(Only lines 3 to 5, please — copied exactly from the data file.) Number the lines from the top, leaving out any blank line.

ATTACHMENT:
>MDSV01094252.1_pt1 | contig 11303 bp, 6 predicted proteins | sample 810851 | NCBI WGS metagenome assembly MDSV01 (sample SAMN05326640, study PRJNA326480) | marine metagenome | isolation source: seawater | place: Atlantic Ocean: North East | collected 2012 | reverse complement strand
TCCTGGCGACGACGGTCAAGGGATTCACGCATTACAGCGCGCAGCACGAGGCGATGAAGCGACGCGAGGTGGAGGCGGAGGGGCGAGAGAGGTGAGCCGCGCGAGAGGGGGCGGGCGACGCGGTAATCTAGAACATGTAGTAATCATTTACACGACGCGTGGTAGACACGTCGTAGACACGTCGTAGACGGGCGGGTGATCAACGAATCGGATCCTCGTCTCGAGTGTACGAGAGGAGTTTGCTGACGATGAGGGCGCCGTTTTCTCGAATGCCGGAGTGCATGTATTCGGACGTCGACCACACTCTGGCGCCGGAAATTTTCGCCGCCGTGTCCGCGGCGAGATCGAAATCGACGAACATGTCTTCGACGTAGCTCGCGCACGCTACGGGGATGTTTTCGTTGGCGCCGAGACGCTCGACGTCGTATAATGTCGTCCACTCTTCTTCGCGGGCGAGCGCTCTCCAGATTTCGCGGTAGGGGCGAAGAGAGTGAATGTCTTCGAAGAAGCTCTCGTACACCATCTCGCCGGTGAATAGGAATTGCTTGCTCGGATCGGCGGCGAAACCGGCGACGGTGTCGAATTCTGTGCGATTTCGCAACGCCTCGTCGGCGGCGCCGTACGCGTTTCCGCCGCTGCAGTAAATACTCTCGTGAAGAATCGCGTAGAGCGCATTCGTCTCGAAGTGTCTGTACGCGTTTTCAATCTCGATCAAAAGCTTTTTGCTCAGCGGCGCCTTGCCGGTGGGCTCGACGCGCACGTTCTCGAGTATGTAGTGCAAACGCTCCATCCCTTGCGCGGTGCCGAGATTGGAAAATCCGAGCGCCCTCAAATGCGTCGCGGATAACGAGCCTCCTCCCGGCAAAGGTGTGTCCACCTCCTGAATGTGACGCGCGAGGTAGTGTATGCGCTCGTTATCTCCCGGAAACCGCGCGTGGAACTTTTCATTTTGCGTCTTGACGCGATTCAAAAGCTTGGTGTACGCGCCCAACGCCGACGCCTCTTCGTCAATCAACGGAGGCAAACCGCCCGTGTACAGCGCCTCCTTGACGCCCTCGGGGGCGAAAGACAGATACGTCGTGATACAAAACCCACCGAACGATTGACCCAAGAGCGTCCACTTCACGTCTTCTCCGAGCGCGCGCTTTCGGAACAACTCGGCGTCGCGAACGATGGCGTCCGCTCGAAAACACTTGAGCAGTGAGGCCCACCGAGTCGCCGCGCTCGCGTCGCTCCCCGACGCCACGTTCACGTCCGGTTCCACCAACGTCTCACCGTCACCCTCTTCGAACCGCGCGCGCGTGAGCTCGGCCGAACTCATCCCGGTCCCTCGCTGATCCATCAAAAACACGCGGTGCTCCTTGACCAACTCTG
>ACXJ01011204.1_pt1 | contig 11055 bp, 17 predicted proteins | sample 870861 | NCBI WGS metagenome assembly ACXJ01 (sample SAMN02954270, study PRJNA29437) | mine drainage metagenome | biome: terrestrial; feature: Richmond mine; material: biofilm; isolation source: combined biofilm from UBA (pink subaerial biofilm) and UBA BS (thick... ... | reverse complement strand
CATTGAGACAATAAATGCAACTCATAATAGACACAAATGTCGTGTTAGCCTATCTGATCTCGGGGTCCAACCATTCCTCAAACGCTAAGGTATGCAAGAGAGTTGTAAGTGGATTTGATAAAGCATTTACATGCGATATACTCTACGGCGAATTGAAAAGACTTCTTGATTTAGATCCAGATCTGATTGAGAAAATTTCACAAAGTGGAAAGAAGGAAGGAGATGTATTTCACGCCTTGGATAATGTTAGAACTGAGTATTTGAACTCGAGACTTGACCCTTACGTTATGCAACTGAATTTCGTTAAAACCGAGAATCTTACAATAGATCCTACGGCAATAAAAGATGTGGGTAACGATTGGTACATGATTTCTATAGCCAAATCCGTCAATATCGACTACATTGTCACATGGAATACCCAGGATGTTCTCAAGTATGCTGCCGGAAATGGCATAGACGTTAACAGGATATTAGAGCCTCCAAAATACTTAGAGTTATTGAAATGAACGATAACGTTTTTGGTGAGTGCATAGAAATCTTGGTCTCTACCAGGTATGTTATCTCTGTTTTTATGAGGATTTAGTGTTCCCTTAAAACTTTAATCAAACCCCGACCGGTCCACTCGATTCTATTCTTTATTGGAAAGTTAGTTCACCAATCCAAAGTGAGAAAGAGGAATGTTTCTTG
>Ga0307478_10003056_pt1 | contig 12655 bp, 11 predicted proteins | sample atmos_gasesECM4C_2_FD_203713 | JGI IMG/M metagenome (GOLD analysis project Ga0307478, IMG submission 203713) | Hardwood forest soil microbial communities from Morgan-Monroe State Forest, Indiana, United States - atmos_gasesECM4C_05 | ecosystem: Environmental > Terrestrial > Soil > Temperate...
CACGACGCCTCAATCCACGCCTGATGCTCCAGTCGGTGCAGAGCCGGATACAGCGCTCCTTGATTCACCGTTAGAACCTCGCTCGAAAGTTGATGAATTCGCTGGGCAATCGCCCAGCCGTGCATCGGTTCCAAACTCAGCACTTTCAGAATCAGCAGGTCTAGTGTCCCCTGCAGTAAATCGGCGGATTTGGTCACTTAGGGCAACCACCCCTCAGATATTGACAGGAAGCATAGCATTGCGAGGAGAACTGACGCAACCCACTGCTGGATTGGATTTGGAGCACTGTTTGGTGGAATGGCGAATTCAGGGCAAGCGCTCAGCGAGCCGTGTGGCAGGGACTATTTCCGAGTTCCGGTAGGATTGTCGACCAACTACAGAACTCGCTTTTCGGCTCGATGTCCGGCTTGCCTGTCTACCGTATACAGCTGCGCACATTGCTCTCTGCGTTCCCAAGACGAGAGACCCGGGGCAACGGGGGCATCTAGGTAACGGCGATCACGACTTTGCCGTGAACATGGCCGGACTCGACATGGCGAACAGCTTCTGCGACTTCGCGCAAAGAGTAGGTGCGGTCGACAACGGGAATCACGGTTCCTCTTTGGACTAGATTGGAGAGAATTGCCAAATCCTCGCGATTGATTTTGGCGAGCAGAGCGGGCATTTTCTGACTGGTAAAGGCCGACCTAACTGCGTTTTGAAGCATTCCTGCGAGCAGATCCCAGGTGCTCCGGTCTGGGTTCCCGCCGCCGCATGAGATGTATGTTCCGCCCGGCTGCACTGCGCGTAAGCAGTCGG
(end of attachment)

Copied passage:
>ACXJ01011204.1_pt1 | contig 11055 bp, 17 predicted proteins | sample 870861 | NCBI WGS metagenome assembly ACXJ01 (sample SAMN02954270, study PRJNA29437) | mine drainage metagenome | biome: terrestrial; feature: Richmond mine; material: biofilm; isolation source: combined biofilm from UBA (pink subaerial biofilm) and UBA BS (thick... ... | reverse complement strand
CATTGAGACAATAAATGCAACTCATAATAGACACAAATGTCGTGTTAGCCTATCTGATCTCGGGGTCCAACCATTCCTCAAACGCTAAGGTATGCAAGAGAGTTGTAAGTGGATTTGATAAAGCATTTACATGCGATATACTCTACGGCGAATTGAAAAGACTTCTTGATTTAGATCCAGATCTGATTGAGAAAATTTCACAAAGTGGAAAGAAGGAAGGAGATGTATTTCACGCCTTGGATAATGTTAGAACTGAGTATTTGAACTCGAGACTTGACCCTTACGTTATGCAACTGAATTTCGTTAAAACCGAGAATCTTACAATAGATCCTACGGCAATAAAAGATGTGGGTAACGATTGGTACATGATTTCTATAGCCAAATCCGTCAATATCGACTACATTGTCACATGGAATACCCAGGATGTTCTCAAGTATGCTGCCGGAAATGGCATAGACGTTAACAGGATATTAGAGCCTCCAAAATACTTAGAGTTATTGAAATGAACGATAACGTTTTTGGTGAGTGCATAGAAATCTTGGTCTCTACCAGGTATGTTATCTCTGTTTTTATGAGGATTTAGTGTTCCCTTAAAACTTTAATCAAACCCCGACCGGTCCACTCGATTCTATTCTTTATTGGAAAGTTAGTTCACCAATCCAAAGTGAGAAAGAGGAATGTTTCTTG
>Ga0307478_10003056_pt1 | contig 12655 bp, 11 predicted proteins | sample atmos_gasesECM4C_2_FD_203713 | JGI IMG/M metagenome (GOLD analysis project Ga0307478, IMG submission 203713) | Hardwood forest soil microbial communities from Morgan-Monroe State Forest, Indiana, United States - atmos_gasesECM4C_05 | ecosystem: Environmental > Terrestrial > Soil > Temperate...